When the two sides are pointing warheads to each other, Cambodia could also be a victim although it would not be participating in the conflict if any missile falls on ASEAN territory. Thus, ignoring the threat by the North is not really a good option for the Kingdom.
There are roughly 50,000 Cambodian workers, both legal and illegal, in South Korea, according to the statistics from the Ministry of Labour and the Cambodian Embassy in South Korea. The negaive impacts on them will be inevitable if the dispute involves into arm conflicts in the Korean Peninsula.
According to the conclusion from the third meeting of the third Council for Security Cooperation in the Asia Pacific (CSCAP) on Nonproliferation and Disarmament (NPD) in Auckland in March 2017, I attended the case study meeting, the key findings show that Asia-Pacific countries have improved on adherence to nonproliferation and nuclear security instruments, but implementation still lags behind in many states. Implementation gaps stem from lack of capacity, lack of awareness, and/or lack of political will.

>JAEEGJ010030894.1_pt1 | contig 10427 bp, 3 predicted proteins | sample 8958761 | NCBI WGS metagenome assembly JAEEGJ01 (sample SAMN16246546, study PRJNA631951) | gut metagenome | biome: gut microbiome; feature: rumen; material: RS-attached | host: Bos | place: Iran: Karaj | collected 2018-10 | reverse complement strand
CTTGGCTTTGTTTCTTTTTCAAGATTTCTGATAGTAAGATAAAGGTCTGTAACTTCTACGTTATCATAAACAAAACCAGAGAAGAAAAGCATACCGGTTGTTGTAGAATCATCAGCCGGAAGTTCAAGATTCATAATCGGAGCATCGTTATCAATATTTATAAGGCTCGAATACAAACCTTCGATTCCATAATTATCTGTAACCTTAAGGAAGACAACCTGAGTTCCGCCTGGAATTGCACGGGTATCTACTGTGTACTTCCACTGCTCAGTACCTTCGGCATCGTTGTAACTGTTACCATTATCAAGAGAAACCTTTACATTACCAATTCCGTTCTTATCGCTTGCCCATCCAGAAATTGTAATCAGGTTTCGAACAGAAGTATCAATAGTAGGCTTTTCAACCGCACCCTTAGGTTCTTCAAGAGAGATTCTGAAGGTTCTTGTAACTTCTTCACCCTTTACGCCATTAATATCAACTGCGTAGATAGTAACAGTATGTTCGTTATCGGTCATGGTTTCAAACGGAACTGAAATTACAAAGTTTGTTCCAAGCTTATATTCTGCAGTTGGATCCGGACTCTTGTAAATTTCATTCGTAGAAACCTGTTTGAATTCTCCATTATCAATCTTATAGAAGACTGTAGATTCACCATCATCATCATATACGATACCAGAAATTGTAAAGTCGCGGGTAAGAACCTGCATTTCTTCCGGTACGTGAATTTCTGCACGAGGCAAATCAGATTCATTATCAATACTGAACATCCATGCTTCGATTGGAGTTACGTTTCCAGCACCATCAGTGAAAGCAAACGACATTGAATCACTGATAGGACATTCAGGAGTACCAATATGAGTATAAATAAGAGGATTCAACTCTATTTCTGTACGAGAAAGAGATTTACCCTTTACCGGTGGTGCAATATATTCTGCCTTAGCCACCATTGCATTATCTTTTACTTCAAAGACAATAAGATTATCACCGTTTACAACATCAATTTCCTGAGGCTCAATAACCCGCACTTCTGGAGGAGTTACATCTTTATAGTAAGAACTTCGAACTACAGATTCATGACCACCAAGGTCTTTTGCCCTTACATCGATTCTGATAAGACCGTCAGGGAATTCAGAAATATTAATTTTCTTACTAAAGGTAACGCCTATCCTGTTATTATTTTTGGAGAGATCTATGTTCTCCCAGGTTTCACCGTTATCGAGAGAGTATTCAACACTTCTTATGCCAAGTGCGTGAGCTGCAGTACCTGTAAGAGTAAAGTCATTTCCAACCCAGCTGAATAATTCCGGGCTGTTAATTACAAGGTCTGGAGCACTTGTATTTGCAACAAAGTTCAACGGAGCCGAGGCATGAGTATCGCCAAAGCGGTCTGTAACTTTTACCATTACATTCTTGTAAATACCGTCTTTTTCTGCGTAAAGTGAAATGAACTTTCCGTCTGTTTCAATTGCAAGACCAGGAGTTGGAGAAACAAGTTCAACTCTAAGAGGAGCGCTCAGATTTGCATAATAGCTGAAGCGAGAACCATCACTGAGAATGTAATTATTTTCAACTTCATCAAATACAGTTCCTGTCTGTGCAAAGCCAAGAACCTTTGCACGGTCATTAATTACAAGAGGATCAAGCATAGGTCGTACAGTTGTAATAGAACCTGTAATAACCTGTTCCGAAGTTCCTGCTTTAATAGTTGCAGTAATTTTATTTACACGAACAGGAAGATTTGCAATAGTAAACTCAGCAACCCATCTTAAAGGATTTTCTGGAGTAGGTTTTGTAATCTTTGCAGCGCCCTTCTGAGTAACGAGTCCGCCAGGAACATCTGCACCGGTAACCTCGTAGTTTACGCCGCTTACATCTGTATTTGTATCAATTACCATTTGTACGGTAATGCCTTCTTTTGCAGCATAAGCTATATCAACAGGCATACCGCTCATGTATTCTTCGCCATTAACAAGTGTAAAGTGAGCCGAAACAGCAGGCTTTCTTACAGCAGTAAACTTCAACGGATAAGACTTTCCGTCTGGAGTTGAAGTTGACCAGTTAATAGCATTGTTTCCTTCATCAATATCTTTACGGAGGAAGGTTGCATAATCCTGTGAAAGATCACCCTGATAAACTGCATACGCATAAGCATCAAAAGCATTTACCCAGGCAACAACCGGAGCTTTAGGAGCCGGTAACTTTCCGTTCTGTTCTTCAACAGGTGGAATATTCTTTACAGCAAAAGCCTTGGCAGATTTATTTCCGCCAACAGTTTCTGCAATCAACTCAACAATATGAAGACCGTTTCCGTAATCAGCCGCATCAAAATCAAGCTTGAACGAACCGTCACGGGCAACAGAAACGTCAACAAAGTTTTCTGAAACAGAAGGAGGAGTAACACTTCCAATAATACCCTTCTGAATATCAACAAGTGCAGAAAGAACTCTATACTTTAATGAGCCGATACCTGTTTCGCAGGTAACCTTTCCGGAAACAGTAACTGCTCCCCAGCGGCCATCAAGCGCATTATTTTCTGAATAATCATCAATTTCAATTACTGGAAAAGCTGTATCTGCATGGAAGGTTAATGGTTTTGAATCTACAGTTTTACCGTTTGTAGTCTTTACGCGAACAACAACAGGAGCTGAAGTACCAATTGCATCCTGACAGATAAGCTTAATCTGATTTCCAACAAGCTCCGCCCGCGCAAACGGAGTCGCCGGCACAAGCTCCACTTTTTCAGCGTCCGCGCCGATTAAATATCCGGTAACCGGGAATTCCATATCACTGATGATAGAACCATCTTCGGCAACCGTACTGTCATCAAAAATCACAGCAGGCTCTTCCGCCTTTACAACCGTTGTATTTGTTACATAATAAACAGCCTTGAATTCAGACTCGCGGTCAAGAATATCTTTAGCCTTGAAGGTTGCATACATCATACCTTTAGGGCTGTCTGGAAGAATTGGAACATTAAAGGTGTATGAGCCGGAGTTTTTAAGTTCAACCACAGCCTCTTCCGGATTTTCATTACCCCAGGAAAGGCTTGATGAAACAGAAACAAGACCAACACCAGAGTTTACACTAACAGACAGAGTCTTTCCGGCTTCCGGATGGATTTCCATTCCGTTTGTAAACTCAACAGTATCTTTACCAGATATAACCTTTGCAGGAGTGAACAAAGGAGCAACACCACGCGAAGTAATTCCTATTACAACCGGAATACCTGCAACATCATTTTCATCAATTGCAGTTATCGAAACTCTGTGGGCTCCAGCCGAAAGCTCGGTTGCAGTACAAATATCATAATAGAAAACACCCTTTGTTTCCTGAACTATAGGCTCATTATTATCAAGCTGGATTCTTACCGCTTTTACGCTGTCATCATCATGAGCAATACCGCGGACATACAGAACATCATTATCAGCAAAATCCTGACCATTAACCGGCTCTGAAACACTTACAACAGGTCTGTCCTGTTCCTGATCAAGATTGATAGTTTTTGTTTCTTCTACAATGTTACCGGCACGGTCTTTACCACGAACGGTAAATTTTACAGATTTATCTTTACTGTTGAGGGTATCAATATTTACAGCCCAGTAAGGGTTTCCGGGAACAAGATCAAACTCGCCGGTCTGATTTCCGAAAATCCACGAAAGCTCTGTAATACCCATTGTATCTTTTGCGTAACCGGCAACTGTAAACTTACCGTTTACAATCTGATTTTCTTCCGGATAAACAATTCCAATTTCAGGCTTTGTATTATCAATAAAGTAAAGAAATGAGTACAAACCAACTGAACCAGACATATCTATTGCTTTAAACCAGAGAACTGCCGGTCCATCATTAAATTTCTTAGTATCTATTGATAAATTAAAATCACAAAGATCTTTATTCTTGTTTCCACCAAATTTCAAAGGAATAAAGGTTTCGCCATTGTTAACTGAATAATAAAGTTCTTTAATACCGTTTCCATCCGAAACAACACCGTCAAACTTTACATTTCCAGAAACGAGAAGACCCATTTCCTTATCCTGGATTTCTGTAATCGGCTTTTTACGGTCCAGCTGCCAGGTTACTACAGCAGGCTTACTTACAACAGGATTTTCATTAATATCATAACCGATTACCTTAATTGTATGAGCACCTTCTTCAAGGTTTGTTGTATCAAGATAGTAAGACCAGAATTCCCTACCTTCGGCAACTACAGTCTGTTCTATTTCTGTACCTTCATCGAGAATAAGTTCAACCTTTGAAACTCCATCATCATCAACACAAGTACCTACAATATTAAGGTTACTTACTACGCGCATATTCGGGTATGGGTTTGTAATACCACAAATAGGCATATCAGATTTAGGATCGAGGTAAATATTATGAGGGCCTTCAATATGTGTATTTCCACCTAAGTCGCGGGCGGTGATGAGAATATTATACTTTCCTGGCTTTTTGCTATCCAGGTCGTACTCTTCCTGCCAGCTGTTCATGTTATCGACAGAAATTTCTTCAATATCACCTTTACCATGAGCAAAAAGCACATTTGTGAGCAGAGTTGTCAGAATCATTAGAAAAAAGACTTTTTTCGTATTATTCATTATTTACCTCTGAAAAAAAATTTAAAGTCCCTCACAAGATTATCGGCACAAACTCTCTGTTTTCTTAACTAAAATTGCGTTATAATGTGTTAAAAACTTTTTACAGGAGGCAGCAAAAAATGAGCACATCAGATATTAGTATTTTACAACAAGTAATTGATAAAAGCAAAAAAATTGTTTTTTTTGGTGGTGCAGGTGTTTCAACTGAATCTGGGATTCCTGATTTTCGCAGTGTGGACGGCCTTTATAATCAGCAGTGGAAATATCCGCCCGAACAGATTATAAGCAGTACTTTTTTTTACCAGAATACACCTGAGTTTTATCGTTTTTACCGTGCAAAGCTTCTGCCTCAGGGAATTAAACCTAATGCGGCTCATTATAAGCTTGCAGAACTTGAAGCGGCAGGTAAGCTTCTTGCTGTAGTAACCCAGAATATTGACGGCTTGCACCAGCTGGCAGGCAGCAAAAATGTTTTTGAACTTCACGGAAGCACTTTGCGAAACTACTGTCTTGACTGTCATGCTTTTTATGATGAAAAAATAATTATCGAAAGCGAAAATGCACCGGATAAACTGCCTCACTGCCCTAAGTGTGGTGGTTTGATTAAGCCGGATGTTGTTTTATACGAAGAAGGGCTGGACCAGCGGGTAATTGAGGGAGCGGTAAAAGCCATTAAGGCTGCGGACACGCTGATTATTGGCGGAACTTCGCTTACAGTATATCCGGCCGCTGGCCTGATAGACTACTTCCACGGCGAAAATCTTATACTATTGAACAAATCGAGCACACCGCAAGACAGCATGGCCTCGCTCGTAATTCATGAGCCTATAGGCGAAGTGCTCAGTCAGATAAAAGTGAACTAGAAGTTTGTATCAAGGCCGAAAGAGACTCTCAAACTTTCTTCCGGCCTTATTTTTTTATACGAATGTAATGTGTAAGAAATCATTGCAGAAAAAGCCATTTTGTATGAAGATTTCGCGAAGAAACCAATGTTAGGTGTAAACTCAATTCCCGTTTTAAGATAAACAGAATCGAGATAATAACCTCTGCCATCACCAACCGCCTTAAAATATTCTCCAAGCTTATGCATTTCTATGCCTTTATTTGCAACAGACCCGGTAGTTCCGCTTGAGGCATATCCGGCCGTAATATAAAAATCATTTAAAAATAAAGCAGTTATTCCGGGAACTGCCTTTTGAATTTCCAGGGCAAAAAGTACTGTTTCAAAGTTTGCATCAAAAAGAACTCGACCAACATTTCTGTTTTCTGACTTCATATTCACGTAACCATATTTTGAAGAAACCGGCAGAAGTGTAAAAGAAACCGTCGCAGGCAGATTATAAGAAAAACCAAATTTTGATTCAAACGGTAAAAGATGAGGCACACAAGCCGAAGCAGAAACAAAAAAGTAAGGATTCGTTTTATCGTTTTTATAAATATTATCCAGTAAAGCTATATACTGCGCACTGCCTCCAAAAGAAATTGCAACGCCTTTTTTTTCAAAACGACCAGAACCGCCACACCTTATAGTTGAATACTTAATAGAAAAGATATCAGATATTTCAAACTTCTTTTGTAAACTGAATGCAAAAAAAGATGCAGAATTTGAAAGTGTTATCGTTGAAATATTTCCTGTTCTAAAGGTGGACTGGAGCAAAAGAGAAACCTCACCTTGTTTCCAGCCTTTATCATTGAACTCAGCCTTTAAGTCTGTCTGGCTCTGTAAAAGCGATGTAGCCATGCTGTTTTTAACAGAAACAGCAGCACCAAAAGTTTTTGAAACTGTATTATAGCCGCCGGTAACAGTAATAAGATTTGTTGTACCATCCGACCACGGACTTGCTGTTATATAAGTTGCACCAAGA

However, the meeting gave advices that CSCAP and the ASEAN Regional Forum (ARF) should focus on raising awareness and capacity-building, while encouraging states to exercise the political will required to come into full compliance, especially in the effort to deal with countries with nuclear weapon like DPRK as a nuclear-armed state. One of the most viable options is to renew negotiations in order to prevent war in the Peninsula and the entire region, as well as implementing the United Nations Resolution 2270 and 2321.
In response to the statement in this meeting, the Royal Government of Cambodia could try playing the mediator role to build peace for both Koreas since Cambodia has good conditions and relations with both countries. The tie that the Kingdom has with the North is the legacy of King-Father Norodom Sihanouk even though there are only a few North Korean investments in Cambodia.
South Korea, meanwhile, is tied to Cambodia through large private investments and tourism. Both have their embassies in Cambodia, unlike the One-China policy, in which China has the embassy in Cambodia but Taiwan doesn’t have.